From Wikipedia, the free encyclopedia
  (Redirected from Saint Constabilis)
Jump to navigation Jump to search
Saint Constabilis
San Costabile and the miracle of the ship saved from the wreck of the monastery
Born c. 1070
Died February 17, 1124
Cava de' Tirreni
Venerated in Roman Catholic Church
Canonized cultus confirmed in 1893 by Leo XIII
Feast February 17
Patronage Castellabate; sailors

Saint Constabilis (Italian: San Constabile, San Costabile) (c. 1070 – 1124) was an Italian abbot and saint. He was abbot of La Trinità della Cava, located at Cava de' Tirreni, from 1122 to 1124.


He was born around 1070 at Tresino, in Lucania (currently part of the comune of Castellabate), to the noble Gentilcore family. At the age of seven, he was entrusted to the care of abbot of Cava, Leo I. Constabilis then became a monk at the abbey. He followed the Benedictine Rule zealously and was entrusted by the abbot to manage important negotiations and transactions on behalf of the abbey. On January 10, 1118, he was promoted by abbot Peter of Pappacarbone to the position of coadjutor. He subsequently succeeded Peter as abbot after the latter's death on March 4, 1122.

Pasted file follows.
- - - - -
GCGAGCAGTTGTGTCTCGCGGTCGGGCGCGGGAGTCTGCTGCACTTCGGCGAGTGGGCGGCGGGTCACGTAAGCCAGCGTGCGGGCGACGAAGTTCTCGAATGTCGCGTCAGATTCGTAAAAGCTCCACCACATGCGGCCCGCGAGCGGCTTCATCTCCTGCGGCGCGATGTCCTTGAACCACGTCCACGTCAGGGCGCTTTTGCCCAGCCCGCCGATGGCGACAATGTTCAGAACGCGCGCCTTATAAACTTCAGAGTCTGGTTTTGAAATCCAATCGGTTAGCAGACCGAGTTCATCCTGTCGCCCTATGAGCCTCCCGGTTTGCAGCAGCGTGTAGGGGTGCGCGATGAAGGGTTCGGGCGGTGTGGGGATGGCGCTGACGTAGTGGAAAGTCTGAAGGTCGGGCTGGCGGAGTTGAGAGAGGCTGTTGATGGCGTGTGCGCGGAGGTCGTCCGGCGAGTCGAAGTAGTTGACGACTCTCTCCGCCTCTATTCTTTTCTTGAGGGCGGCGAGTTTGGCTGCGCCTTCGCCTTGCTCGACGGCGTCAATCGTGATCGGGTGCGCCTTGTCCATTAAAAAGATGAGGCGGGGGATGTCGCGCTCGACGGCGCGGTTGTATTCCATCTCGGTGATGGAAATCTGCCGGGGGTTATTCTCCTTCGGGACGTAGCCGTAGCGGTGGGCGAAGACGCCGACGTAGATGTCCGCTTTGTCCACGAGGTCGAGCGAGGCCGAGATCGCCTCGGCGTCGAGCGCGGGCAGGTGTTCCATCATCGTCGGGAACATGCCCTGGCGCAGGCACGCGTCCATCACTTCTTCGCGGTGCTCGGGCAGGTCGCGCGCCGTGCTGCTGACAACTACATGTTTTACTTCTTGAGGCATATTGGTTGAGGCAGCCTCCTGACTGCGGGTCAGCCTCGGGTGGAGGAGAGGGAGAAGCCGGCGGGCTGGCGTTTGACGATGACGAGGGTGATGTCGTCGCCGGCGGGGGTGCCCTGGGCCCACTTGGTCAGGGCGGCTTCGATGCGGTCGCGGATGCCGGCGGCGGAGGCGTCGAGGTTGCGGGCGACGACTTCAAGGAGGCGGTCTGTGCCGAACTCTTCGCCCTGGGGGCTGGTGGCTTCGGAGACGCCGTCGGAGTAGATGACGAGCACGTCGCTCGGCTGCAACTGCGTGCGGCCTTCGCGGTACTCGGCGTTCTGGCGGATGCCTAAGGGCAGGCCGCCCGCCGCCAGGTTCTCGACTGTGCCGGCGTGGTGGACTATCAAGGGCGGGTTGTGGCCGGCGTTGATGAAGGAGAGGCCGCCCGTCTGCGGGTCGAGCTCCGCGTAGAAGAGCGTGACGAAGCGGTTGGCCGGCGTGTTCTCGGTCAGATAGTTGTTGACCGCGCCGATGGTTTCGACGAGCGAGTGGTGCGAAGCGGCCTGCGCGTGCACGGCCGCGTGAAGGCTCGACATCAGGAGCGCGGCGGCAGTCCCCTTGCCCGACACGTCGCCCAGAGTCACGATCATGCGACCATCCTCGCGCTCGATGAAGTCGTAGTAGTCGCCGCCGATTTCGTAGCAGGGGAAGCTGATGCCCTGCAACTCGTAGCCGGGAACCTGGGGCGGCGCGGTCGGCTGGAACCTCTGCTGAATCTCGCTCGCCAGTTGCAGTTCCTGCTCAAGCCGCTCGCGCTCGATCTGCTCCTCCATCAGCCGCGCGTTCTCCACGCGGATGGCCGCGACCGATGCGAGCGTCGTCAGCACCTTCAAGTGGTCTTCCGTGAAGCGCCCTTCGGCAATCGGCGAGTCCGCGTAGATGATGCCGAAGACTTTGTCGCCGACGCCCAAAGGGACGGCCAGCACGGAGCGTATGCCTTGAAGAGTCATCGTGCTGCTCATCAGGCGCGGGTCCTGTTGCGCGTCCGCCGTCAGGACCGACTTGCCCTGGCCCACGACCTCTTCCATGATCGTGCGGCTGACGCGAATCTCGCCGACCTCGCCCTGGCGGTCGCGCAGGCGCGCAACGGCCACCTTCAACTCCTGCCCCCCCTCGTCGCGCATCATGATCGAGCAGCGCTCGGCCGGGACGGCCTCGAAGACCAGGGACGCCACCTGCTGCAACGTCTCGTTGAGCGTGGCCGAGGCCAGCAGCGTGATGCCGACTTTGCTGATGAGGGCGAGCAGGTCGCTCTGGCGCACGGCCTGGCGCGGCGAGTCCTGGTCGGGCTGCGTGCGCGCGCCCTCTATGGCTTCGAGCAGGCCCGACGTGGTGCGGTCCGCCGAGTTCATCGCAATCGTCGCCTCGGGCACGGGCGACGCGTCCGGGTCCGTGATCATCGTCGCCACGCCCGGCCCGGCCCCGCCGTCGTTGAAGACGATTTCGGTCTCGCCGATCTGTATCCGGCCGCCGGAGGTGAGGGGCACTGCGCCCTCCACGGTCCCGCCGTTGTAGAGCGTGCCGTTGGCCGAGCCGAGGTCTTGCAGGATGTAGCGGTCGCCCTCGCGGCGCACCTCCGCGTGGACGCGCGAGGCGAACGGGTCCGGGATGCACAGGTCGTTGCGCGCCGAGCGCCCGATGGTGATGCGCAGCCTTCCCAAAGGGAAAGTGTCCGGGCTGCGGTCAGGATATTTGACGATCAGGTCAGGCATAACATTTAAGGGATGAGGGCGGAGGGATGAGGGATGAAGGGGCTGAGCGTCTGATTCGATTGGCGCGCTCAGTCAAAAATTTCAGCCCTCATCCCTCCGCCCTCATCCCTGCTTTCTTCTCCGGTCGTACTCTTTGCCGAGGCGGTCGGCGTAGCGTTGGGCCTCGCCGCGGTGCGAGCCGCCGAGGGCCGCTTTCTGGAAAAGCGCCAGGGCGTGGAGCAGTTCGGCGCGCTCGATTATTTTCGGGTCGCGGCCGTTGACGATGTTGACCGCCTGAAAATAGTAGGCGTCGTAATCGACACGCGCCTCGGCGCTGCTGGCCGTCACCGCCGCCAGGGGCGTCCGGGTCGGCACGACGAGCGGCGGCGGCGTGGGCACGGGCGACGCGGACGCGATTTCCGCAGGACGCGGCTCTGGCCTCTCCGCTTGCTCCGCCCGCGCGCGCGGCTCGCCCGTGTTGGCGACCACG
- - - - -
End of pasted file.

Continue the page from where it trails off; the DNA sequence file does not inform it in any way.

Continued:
Constabilis is venerated as the patron saint of Castellabate, for the reason that he founded the town. He started construction on the Angel's Castle on 10 October 1123, which afterwards became entitled to him. His title gave the village its present name: Castrum Abbatis, the "castle of the abbot."

He steered the monastery in an unassuming manner and cared for the general and individual needs of the monks. He died at the age of fifty-three and was buried in the church overhanging the grotto of Arsicia that had been used by the founder of the abbey, Saint Alferius.

Constabilis died on 17 February 1124. He was succeeded by Simeon.


After his death, he is said to have appeared to his successors and was venerated as a protector of the ships belonging to this abbey.

The first four abbots of Cava were recognized as saints on December 21, 1893 by Pope Leo XIII. Veneration for Constabilis had already existed; however, this had now been officially approved.[1]


External links[edit]